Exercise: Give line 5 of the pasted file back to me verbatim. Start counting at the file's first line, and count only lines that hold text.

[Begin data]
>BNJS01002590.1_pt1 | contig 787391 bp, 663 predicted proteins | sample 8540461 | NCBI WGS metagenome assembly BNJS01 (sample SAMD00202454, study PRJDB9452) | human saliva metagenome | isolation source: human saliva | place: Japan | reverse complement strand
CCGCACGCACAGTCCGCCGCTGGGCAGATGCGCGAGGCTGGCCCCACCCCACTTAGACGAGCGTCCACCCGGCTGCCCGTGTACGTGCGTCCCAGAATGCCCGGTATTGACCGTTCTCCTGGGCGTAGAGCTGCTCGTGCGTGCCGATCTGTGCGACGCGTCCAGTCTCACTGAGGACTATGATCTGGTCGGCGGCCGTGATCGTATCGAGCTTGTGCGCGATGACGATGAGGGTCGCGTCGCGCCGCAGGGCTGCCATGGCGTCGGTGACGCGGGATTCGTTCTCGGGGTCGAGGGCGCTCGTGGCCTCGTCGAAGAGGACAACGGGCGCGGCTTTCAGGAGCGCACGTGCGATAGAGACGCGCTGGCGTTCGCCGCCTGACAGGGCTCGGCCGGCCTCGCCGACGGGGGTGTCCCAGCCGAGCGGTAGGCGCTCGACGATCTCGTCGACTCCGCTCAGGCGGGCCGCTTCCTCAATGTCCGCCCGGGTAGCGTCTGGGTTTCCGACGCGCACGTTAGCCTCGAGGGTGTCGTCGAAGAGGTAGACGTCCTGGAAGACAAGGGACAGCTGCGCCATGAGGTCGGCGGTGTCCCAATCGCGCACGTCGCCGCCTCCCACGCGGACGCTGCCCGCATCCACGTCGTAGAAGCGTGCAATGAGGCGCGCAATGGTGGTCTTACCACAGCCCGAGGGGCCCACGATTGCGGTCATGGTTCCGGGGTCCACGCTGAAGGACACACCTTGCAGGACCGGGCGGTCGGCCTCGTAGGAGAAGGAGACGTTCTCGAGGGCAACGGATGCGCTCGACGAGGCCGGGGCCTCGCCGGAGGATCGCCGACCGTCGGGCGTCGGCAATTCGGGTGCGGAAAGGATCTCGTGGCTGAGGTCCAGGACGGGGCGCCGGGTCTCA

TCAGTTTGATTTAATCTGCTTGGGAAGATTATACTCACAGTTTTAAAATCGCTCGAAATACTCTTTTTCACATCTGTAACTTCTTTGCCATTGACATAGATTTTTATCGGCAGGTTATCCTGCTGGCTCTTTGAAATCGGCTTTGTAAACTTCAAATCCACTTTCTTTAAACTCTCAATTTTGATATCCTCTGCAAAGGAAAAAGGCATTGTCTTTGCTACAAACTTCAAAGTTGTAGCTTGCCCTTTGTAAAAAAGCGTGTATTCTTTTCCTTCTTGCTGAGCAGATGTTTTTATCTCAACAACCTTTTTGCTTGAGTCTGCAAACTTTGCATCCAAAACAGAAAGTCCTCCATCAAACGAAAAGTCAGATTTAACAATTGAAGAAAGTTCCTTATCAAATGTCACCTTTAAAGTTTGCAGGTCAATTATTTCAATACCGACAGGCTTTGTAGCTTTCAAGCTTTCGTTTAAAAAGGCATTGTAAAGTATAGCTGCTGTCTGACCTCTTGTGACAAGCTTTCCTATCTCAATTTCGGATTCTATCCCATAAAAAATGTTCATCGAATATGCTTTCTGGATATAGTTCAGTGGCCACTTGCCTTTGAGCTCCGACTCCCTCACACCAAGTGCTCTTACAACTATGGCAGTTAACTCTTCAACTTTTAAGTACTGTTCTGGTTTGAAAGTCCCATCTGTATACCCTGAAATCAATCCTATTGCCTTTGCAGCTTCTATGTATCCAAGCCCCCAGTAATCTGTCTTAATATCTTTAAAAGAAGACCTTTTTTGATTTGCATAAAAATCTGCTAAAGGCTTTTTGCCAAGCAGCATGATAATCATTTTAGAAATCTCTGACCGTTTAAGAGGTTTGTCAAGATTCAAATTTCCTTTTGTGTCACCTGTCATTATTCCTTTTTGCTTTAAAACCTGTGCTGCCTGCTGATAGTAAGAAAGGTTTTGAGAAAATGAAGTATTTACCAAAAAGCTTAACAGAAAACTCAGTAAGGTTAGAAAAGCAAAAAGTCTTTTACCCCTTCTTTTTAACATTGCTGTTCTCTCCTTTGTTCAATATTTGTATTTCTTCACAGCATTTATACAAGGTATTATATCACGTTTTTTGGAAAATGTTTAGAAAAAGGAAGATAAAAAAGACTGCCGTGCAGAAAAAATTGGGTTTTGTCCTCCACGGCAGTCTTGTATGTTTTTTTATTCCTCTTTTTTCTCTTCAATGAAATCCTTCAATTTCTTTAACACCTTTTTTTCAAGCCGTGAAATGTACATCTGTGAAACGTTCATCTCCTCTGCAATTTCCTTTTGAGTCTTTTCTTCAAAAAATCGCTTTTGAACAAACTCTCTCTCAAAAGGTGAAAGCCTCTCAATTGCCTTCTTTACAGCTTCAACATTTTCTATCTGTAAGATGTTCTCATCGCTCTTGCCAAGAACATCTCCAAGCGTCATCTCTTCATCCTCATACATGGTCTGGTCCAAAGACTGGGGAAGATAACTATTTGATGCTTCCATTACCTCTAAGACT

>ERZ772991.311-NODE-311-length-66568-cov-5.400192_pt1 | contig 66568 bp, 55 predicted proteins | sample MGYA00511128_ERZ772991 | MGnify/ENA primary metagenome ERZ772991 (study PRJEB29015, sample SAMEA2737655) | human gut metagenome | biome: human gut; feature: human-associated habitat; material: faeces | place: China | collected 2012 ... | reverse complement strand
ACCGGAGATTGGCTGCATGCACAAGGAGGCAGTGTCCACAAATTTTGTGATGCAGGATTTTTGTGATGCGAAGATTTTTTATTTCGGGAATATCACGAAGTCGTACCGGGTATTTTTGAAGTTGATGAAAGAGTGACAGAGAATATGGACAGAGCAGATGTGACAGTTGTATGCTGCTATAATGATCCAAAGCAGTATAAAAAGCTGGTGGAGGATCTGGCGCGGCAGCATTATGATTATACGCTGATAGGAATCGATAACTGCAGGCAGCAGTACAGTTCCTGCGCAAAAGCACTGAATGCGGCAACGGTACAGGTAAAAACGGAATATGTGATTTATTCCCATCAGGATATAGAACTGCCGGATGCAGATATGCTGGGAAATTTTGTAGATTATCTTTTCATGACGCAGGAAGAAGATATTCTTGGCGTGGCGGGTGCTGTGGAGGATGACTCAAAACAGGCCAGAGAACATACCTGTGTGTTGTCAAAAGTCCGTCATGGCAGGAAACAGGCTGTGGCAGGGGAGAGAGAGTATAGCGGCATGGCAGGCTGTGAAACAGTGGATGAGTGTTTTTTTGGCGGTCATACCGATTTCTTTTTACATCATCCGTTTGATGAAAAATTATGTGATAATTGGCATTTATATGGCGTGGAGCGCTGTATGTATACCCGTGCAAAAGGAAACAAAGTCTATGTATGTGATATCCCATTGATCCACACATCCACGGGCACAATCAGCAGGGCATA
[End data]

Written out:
ACCGGAGATTGGCTGCATGCACAAGGAGGCAGTGTCCACAAATTTTGTGATGCAGGATTTTTGTGATGCGAAGATTTTTTATTTCGGGAATATCACGAAGTCGTACCGGGTATTTTTGAAGTTGATGAAAGAGTGACAGAGAATATGGACAGAGCAGATGTGACAGTTGTATGCTGCTATAATGATCCAAAGCAGTATAAAAAGCTGGTGGAGGATCTGGCGCGGCAGCATTATGATTATACGCTGATAGGAATCGATAACTGCAGGCAGCAGTACAGTTCCTGCGCAAAAGCACTGAATGCGGCAACGGTACAGGTAAAAACGGAATATGTGATTTATTCCCATCAGGATATAGAACTGCCGGATGCAGATATGCTGGGAAATTTTGTAGATTATCTTTTCATGACGCAGGAAGAAGATATTCTTGGCGTGGCGGGTGCTGTGGAGGATGACTCAAAACAGGCCAGAGAACATACCTGTGTGTTGTCAAAAGTCCGTCATGGCAGGAAACAGGCTGTGGCAGGGGAGAGAGAGTATAGCGGCATGGCAGGCTGTGAAACAGTGGATGAGTGTTTTTTTGGCGGTCATACCGATTTCTTTTTACATCATCCGTTTGATGAAAAATTATGTGATAATTGGCATTTATATGGCGTGGAGCGCTGTATGTATACCCGTGCAAAAGGAAACAAAGTCTATGTATGTGATATCCCATTGATCCACACATCCACGGGCACAATCAGCAGGGCATA